New Food Truck to Add to UC Riverside’s Culinary Options

Part of a growing trend at colleges and universities across the country, the Culinary Chameleon will make its debut in mid-January

UCR Culinary Chameleon

Dining Services expects to see long lines at the Culinary Chameleon food truck when it makes its debut in mid-January.

RIVERSIDE, Calif. ( – The Culinary Chameleon is coming to the University of California, Riverside, and the 32-foot food truck will provide the campus with a new gourmet dining option. It will make its debut the week of January 16, 2012. (Editor’s note: The truck’s launch was delayed until January 27, with the grand opening on February 1, 2012)

UCR Executive Director of Dining Services Cheryl Garner said that on-campus food trucks are part of a growing trend across the country. The trucks are valued for their ability to serve a variety of high-traffic areas throughout the day, compared to a regular restaurant.

“A few campuses have launched into this new type food venue,” she said, citing the University of Massachusetts, Rhode Island School of Design and Ferrum College as examples. “Food trucks allow us to lower our overall investment and maximize our versatility and location by going where the customer is, when they are there. We hope to service portions of our campus which are currently under-penetrated with restaurants.”

While some area schools have contracted with independent food trucks to cater to their campus, UC Riverside is believed to be one of the first Southern California institutions to have its own truck.

Culinary Chameleon

A wild and distinctive look will make the Culinary Chameleon stand out as it travels across campus. The truck will also have a Facebook page and Twitter link to allow fans to keep track of hours and specials.

“It’s a trend that’s really taken off in the last year,” said Rachel Warner, director of communications and marketing for the National Association of College & University Food Services. “I expect to see it happen more and more as campus dining programs look for new and innovative ways to reach their customers.”

The Culinary Chameleon’s debut menu will feature some familiar items from the now-defunct Taco Fresco, which closed earlier this year due to construction on the Stat-Comp Building. But the menu will evolve over time based upon customer input.

“How our customers feel about our food is critically important,” said David Henry, director of Dining Services. “It will be a challenge to our culinary team to follow the local restaurant and street-food trends, while at the same time creating recipes that are built for high flavor, consistency and, most importantly, speed.”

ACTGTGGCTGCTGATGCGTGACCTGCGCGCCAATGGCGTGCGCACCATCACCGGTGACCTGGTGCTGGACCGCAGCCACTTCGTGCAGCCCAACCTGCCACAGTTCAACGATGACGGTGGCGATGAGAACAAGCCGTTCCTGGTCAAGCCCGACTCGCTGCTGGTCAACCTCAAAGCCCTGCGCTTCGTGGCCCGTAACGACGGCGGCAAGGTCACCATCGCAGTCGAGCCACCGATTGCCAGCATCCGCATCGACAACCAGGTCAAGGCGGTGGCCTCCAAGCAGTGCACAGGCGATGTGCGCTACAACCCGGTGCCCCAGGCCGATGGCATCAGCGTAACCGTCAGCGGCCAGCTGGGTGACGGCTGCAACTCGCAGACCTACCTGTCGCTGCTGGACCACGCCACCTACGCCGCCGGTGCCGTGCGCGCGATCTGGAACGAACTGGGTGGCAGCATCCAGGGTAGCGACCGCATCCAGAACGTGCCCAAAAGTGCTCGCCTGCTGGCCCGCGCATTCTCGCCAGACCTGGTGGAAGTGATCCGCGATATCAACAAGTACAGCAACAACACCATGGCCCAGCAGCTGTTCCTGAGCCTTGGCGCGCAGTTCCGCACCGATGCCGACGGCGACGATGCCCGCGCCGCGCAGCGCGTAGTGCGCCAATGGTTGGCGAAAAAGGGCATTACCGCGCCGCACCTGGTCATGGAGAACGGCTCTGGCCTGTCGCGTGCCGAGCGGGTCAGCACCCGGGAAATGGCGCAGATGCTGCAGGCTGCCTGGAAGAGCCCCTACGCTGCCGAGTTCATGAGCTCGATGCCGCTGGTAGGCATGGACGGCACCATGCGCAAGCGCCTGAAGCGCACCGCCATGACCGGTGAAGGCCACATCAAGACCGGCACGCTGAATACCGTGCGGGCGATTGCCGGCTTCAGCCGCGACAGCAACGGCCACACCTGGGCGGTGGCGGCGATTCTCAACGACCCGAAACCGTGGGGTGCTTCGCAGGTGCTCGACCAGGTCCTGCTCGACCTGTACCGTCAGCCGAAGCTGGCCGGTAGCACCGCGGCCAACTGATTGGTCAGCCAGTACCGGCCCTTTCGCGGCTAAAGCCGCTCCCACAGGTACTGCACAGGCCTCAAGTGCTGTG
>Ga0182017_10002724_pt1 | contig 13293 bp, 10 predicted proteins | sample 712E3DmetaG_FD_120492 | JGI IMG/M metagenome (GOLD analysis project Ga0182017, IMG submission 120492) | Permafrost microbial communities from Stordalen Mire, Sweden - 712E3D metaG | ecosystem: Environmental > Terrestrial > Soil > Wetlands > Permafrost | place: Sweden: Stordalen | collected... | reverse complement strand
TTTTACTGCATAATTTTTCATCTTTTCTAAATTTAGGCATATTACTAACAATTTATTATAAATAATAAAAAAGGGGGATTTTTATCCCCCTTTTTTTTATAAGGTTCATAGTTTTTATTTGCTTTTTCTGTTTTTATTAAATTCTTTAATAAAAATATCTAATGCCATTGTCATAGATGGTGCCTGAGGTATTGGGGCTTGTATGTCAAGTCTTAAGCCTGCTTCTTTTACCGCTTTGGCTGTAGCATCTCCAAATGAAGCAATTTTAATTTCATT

The truck’s unique name and branding came from the planned menu versatility.

“Anyone who follows food trucks knows that they are trendy and edgy. We wanted our truck to have an identity that wouldn’t change, even when the menu changed,” Garner said. “We landed on the chameleon with input from students and staff because a chameleon changes it colors depending on where it lives – much the same as we will change our menu based on seasons, trends, times and customer feedback.”

The truck features high-performance, high-productivity commercial kitchen equipment that will permit it to conduct 95-100 transactions an hour, keeping wait times and lines short. Equipment includes a four-basket deep fryer, a four-foot griddle surface, a three-compartment sink, hand sink, three-door full-sized refrigerator, single-door freezer, a cold-prep table and a three-well steam table. Additional features include a public address system, a stereo system, two security cameras on both the inside and the outside, a pair of air conditioning units and 500 watt halogen lighting around the perimeter of the truck. The truck cost about $250,000, a fraction of the estimated $1 to $2.5 million needed to build a typical restaurant.

Even with all the features and conveniences, Henry said that operating the truck will have its challenges.

“Even though it is a full kitchen to a large degree, it’s still a truck.” Henry said. “The limitations we have are storage and, during peak periods, maybe speed of service. And of course everything has to be sealed and closed down when we move – we don’t want things flying around inside.”

Like most food trucks, the Culinary Chameleon will have a Facebook page and Twitter account, allowing people to learn about specials, promotions and locations. Customers will be able to pay with credit and debit cards, Bear Bucks and cash.

The Chameleon won’t have much in the way of competition from other food trucks, as they are prohibited by ordinances in both the city and county of Riverside except for certain special events. But as a state institution, UC Riverside follows state code guidelines and can have the truck operate anywhere on campus.

“Oversight for the Culinary Chameleon comes from the Environmental Health and Safety Department here on campus,” Garner said. “They can allow food trucks to operate here on campus daily even though the city and county have restrictions.”

Garner said another reason for purchasing the truck was that it could serve as a mobile kitchen in the event of a campus-wide emergency.

“The truck can run off of a generator and much of the equipment uses propane gas, so we will be able to serve a hot meal or hold product in our freezers during an emergency,” she said. “This provides us with a method to service our student population in an emergency where the availability of electricity and hot water are disrupted.”

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